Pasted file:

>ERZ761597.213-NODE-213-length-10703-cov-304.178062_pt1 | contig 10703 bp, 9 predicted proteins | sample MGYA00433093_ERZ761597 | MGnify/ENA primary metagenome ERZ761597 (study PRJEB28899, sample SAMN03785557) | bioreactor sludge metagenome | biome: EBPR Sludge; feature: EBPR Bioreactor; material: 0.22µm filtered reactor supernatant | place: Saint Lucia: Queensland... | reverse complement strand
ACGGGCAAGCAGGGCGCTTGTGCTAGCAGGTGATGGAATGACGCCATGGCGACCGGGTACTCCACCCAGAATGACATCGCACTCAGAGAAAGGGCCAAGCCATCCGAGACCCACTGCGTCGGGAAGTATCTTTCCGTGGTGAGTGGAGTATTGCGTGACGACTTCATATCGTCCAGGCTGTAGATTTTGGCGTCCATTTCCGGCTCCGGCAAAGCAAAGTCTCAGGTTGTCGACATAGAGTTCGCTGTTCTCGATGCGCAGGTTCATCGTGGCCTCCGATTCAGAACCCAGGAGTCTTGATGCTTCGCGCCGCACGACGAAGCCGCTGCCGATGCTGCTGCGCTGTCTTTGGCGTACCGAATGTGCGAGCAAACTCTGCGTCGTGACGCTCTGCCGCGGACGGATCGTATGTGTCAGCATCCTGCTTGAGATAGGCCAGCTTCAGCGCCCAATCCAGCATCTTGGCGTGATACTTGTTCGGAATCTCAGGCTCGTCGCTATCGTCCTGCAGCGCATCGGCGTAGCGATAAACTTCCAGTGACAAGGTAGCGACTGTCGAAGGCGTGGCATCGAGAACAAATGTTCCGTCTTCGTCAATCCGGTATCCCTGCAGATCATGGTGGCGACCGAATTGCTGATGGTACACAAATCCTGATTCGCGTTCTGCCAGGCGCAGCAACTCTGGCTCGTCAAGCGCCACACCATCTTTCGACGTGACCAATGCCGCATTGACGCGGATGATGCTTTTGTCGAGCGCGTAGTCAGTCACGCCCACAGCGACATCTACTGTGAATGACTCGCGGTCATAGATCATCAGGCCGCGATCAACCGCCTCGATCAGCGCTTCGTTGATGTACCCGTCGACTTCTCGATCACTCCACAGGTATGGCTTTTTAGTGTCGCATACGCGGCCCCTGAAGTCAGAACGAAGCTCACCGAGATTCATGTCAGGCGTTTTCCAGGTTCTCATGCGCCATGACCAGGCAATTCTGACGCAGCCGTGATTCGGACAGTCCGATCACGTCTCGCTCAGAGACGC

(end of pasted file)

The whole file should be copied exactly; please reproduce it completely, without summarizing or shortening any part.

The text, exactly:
>ERZ761597.213-NODE-213-length-10703-cov-304.178062_pt1 | contig 10703 bp, 9 predicted proteins | sample MGYA00433093_ERZ761597 | MGnify/ENA primary metagenome ERZ761597 (study PRJEB28899, sample SAMN03785557) | bioreactor sludge metagenome | biome: EBPR Sludge; feature: EBPR Bioreactor; material: 0.22µm filtered reactor supernatant | place: Saint Lucia: Queensland... | reverse complement strand
ACGGGCAAGCAGGGCGCTTGTGCTAGCAGGTGATGGAATGACGCCATGGCGACCGGGTACTCCACCCAGAATGACATCGCACTCAGAGAAAGGGCCAAGCCATCCGAGACCCACTGCGTCGGGAAGTATCTTTCCGTGGTGAGTGGAGTATTGCGTGACGACTTCATATCGTCCAGGCTGTAGATTTTGGCGTCCATTTCCGGCTCCGGCAAAGCAAAGTCTCAGGTTGTCGACATAGAGTTCGCTGTTCTCGATGCGCAGGTTCATCGTGGCCTCCGATTCAGAACCCAGGAGTCTTGATGCTTCGCGCCGCACGACGAAGCCGCTGCCGATGCTGCTGCGCTGTCTTTGGCGTACCGAATGTGCGAGCAAACTCTGCGTCGTGACGCTCTGCCGCGGACGGATCGTATGTGTCAGCATCCTGCTTGAGATAGGCCAGCTTCAGCGCCCAATCCAGCATCTTGGCGTGATACTTGTTCGGAATCTCAGGCTCGTCGCTATCGTCCTGCAGCGCATCGGCGTAGCGATAAACTTCCAGTGACAAGGTAGCGACTGTCGAAGGCGTGGCATCGAGAACAAATGTTCCGTCTTCGTCAATCCGGTATCCCTGCAGATCATGGTGGCGACCGAATTGCTGATGGTACACAAATCCTGATTCGCGTTCTGCCAGGCGCAGCAACTCTGGCTCGTCAAGCGCCACACCATCTTTCGACGTGACCAATGCCGCATTGACGCGGATGATGCTTTTGTCGAGCGCGTAGTCAGTCACGCCCACAGCGACATCTACTGTGAATGACTCGCGGTCATAGATCATCAGGCCGCGATCAACCGCCTCGATCAGCGCTTCGTTGATGTACCCGTCGACTTCTCGATCACTCCACAGGTATGGCTTTTTAGTGTCGCATACGCGGCCCCTGAAGTCAGAACGAAGCTCACCGAGATTCATGTCAGGCGTTTTCCAGGTTCTCATGCGCCATGACCAGGCAATTCTGACGCAGCCGTGATTCGGACAGTCCGATCACGTCTCGCTCAGAGACGC